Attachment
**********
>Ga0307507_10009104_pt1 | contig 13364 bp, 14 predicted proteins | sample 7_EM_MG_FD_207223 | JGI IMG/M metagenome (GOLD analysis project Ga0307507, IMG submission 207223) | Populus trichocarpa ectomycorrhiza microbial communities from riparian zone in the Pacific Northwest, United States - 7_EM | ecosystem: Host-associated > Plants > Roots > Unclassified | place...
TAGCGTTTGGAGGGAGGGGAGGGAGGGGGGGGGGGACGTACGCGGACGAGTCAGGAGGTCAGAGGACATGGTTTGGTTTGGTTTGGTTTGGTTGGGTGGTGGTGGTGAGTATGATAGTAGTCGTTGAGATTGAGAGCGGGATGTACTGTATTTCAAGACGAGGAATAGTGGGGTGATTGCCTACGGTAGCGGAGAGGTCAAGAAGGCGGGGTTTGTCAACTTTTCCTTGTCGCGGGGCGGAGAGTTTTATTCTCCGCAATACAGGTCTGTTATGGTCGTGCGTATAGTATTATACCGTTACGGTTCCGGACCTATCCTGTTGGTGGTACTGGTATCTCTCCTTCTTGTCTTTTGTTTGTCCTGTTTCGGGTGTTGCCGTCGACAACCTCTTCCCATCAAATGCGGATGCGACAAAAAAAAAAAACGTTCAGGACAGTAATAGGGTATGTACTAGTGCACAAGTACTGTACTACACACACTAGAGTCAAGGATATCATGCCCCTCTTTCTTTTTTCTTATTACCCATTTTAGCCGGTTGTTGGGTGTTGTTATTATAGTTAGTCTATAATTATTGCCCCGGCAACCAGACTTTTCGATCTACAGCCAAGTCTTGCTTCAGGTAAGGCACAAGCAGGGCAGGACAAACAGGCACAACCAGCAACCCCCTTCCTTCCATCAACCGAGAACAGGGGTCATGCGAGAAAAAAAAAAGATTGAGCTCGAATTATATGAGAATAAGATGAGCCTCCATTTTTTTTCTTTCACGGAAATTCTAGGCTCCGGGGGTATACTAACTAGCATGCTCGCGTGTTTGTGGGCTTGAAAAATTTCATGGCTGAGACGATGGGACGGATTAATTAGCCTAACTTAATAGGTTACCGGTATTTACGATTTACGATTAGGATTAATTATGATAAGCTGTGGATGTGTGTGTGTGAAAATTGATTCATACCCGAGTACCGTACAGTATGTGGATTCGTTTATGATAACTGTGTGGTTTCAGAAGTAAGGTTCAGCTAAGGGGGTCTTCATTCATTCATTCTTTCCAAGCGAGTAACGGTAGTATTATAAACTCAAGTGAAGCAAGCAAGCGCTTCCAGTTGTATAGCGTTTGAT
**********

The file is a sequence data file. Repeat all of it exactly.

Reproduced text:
>Ga0307507_10009104_pt1 | contig 13364 bp, 14 predicted proteins | sample 7_EM_MG_FD_207223 | JGI IMG/M metagenome (GOLD analysis project Ga0307507, IMG submission 207223) | Populus trichocarpa ectomycorrhiza microbial communities from riparian zone in the Pacific Northwest, United States - 7_EM | ecosystem: Host-associated > Plants > Roots > Unclassified | place...
TAGCGTTTGGAGGGAGGGGAGGGAGGGGGGGGGGGACGTACGCGGACGAGTCAGGAGGTCAGAGGACATGGTTTGGTTTGGTTTGGTTTGGTTGGGTGGTGGTGGTGAGTATGATAGTAGTCGTTGAGATTGAGAGCGGGATGTACTGTATTTCAAGACGAGGAATAGTGGGGTGATTGCCTACGGTAGCGGAGAGGTCAAGAAGGCGGGGTTTGTCAACTTTTCCTTGTCGCGGGGCGGAGAGTTTTATTCTCCGCAATACAGGTCTGTTATGGTCGTGCGTATAGTATTATACCGTTACGGTTCCGGACCTATCCTGTTGGTGGTACTGGTATCTCTCCTTCTTGTCTTTTGTTTGTCCTGTTTCGGGTGTTGCCGTCGACAACCTCTTCCCATCAAATGCGGATGCGACAAAAAAAAAAAACGTTCAGGACAGTAATAGGGTATGTACTAGTGCACAAGTACTGTACTACACACACTAGAGTCAAGGATATCATGCCCCTCTTTCTTTTTTCTTATTACCCATTTTAGCCGGTTGTTGGGTGTTGTTATTATAGTTAGTCTATAATTATTGCCCCGGCAACCAGACTTTTCGATCTACAGCCAAGTCTTGCTTCAGGTAAGGCACAAGCAGGGCAGGACAAACAGGCACAACCAGCAACCCCCTTCCTTCCATCAACCGAGAACAGGGGTCATGCGAGAAAAAAAAAAGATTGAGCTCGAATTATATGAGAATAAGATGAGCCTCCATTTTTTTTCTTTCACGGAAATTCTAGGCTCCGGGGGTATACTAACTAGCATGCTCGCGTGTTTGTGGGCTTGAAAAATTTCATGGCTGAGACGATGGGACGGATTAATTAGCCTAACTTAATAGGTTACCGGTATTTACGATTTACGATTAGGATTAATTATGATAAGCTGTGGATGTGTGTGTGTGAAAATTGATTCATACCCGAGTACCGTACAGTATGTGGATTCGTTTATGATAACTGTGTGGTTTCAGAAGTAAGGTTCAGCTAAGGGGGTCTTCATTCATTCATTCTTTCCAAGCGAGTAACGGTAGTATTATAAACTCAAGTGAAGCAAGCAAGCGCTTCCAGTTGTATAGCGTTTGAT